Flaccid Paralysis

Muscle Paralysis

A muscle that is no longer subject to a voluntary control is said to be paralyzed. There are two different types of paralysis: flaccid paralysis caused by disease of the lower motor neurons or their fibers; and spastic paralysis which results from disease affecting cortical motor neurons or their fibers.

Flaccid Paralysis

If the lower motor neuron in the spinal cord is destroyed by a disease such as polyomyelitis or if the peripheral nerve supplying the muscle (which contains the nerve fibers of the spinal neuron) is interrupted, the reflex arc responsible for muscle tone is interrupted. Muscle tone is abolished because the muscle is deprived of its innervation. The muscle becomes limp and undergoes severe atrophy.1

Tick Paralysis

Tick Paralysis, an ascending paralysis of dogs and children, is caused by a protein toxin released by female ticks after a few days of feeding. The common ticks that bite dogs and cats are Ixodes scapularis and Ixodes pasificus. The other ticks only appear on dogs in shelters that have been wandering in tick-infested environments. They are found most commonly in and around the ears and armpits.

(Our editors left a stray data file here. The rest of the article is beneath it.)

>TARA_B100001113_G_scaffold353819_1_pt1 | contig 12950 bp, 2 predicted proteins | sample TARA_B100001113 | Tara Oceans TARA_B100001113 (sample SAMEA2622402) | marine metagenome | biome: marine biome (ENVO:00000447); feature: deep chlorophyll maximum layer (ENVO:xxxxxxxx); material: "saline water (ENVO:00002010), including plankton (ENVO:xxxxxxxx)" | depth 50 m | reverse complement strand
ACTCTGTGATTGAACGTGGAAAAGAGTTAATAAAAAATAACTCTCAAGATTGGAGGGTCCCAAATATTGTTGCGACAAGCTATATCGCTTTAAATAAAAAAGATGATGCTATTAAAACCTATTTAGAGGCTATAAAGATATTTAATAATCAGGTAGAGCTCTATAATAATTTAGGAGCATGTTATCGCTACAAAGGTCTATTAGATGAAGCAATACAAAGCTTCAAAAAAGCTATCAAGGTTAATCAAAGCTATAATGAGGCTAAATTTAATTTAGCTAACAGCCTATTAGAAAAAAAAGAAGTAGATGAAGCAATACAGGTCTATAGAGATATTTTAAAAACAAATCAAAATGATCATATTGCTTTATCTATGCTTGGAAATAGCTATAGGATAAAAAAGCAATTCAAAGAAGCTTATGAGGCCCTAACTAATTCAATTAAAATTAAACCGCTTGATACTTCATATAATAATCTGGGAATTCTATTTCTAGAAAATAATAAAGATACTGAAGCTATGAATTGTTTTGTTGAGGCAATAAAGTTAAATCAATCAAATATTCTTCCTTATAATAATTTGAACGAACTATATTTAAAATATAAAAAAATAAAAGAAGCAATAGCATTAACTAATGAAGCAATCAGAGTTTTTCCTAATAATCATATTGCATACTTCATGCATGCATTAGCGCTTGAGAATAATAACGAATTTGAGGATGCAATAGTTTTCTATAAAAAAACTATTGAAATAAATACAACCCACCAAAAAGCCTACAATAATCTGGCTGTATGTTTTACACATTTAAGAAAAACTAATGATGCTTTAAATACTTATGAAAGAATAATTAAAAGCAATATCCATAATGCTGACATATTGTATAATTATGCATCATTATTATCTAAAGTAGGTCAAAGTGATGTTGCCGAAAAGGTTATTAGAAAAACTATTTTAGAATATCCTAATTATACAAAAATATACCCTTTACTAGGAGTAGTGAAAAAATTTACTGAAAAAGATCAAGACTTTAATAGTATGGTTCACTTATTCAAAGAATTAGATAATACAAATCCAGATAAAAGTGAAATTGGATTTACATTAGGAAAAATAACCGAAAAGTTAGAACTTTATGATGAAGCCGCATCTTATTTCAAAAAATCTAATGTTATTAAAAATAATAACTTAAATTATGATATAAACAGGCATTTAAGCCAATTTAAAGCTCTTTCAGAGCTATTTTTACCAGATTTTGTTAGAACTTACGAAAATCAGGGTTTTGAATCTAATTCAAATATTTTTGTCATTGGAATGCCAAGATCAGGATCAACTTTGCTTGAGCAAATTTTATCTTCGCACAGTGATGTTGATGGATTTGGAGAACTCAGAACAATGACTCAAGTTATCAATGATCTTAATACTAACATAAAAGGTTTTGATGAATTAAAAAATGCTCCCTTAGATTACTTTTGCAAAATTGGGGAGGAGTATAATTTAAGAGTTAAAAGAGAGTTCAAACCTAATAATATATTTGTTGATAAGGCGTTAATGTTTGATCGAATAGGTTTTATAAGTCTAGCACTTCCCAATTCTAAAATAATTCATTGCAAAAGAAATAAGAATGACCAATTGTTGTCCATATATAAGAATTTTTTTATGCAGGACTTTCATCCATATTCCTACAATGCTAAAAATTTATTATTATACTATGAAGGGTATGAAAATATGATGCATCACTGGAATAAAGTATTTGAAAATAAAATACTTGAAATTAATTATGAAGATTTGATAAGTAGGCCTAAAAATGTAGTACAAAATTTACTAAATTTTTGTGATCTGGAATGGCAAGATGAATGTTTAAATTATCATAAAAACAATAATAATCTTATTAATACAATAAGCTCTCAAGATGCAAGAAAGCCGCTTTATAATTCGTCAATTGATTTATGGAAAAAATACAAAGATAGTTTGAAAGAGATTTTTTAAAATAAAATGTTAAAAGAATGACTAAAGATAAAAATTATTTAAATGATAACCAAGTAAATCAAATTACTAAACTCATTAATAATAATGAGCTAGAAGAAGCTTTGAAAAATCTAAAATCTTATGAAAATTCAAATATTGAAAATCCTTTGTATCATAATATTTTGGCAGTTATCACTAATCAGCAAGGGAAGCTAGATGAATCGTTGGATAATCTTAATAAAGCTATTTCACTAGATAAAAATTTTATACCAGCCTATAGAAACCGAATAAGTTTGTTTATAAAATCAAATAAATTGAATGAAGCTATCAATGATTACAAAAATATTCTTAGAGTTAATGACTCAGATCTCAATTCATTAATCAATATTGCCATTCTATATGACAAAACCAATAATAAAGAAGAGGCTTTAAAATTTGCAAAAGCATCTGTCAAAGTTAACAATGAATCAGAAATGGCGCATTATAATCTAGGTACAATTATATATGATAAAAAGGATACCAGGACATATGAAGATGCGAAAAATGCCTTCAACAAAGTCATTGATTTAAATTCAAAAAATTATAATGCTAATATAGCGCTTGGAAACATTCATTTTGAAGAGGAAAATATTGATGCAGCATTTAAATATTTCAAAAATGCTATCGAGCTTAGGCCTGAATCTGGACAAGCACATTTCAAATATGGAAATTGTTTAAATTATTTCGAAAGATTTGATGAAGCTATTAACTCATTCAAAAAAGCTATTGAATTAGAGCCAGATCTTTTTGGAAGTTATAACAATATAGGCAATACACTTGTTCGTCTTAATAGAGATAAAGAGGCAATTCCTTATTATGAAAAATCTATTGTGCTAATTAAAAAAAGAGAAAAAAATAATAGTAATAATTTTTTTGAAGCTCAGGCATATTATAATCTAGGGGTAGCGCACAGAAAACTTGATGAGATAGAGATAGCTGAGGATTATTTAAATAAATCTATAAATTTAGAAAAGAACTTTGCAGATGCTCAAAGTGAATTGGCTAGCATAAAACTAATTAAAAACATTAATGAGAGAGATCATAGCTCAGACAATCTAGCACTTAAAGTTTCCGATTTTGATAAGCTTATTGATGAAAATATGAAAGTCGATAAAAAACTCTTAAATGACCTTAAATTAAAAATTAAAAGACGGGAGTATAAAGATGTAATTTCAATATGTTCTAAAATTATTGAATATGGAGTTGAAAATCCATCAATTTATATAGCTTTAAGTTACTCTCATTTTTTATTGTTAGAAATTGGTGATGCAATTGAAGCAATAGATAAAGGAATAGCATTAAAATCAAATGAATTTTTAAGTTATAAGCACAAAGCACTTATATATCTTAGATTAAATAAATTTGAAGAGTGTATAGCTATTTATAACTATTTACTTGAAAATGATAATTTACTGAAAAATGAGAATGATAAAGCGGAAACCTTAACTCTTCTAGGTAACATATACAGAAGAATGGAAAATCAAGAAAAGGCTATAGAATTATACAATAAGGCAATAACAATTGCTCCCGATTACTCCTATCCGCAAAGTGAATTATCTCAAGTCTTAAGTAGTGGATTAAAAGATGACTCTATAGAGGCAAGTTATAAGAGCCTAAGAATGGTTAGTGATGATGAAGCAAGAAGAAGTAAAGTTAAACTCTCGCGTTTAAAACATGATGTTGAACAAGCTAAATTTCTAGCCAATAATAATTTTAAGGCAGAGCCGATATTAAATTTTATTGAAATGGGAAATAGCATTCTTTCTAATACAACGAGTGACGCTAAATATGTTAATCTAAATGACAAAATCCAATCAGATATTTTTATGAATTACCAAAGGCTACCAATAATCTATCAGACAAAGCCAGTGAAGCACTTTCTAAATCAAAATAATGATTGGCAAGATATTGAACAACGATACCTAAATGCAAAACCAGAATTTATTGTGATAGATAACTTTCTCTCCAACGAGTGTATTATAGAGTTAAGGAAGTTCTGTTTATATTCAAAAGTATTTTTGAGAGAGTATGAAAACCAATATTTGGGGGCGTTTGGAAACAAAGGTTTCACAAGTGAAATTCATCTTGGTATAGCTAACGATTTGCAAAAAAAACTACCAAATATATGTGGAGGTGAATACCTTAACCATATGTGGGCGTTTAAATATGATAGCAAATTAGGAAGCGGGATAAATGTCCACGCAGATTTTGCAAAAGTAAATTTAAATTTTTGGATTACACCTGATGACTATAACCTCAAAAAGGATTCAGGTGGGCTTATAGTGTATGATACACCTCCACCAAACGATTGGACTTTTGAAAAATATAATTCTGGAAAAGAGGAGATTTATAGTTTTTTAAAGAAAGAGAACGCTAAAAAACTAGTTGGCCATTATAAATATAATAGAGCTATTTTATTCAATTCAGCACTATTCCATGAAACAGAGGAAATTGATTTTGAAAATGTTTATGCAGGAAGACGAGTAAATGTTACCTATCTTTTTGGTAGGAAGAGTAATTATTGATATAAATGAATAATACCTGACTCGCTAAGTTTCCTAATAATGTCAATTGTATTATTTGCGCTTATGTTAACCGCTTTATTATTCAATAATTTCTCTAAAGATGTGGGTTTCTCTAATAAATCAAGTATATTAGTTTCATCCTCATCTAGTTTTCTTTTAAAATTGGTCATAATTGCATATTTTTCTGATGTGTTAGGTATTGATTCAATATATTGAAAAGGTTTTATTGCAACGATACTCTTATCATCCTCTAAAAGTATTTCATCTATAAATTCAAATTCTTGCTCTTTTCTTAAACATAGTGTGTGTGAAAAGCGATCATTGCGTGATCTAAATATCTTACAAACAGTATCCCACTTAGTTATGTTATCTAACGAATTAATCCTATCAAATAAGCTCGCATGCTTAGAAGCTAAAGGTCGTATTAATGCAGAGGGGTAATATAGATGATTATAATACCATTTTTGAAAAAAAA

Ixodes holocyclus, also known as dog tick, scrub tick, or shellback tick, is dangerous to humans, livestock , and pets. Many fatalities have occurred as all that is needed to cause death, in a small animal, is one engorged female tick. Paralysis ticks are most active from August to December. An affected animal will need treatment.

Treatment of Tick Paralysis in Cats

There are three stages for tick paralysis caused by Ixodes holocyclus: removal of offending ticks; counteraction of circulating toxin, and supportive therapy. Ticks are best removed by sliding the blades of a partially opened pair of scissors between the tick and the animal's skin. Using the levering action, the tick can be maneuvered from the attachment site with its mouthparts intact. This strategy prevents additional release of toxin into the animal. Next, hyperimmune serum (a preparation with a high concentration of antibodies) may be administered intravenously to neutralize the effects of the circulating toxin.3

References

  1. An introduction to human disease: pathology and pathophysiology correlations. Leonard V. Crowley
  2. Shelter medicine for veterinarians and staff. Lila Miller, Stephen Zawistowski
  3. Feline Clinical Parasitology. Dwight D. Bowman, Charles M. Hendrix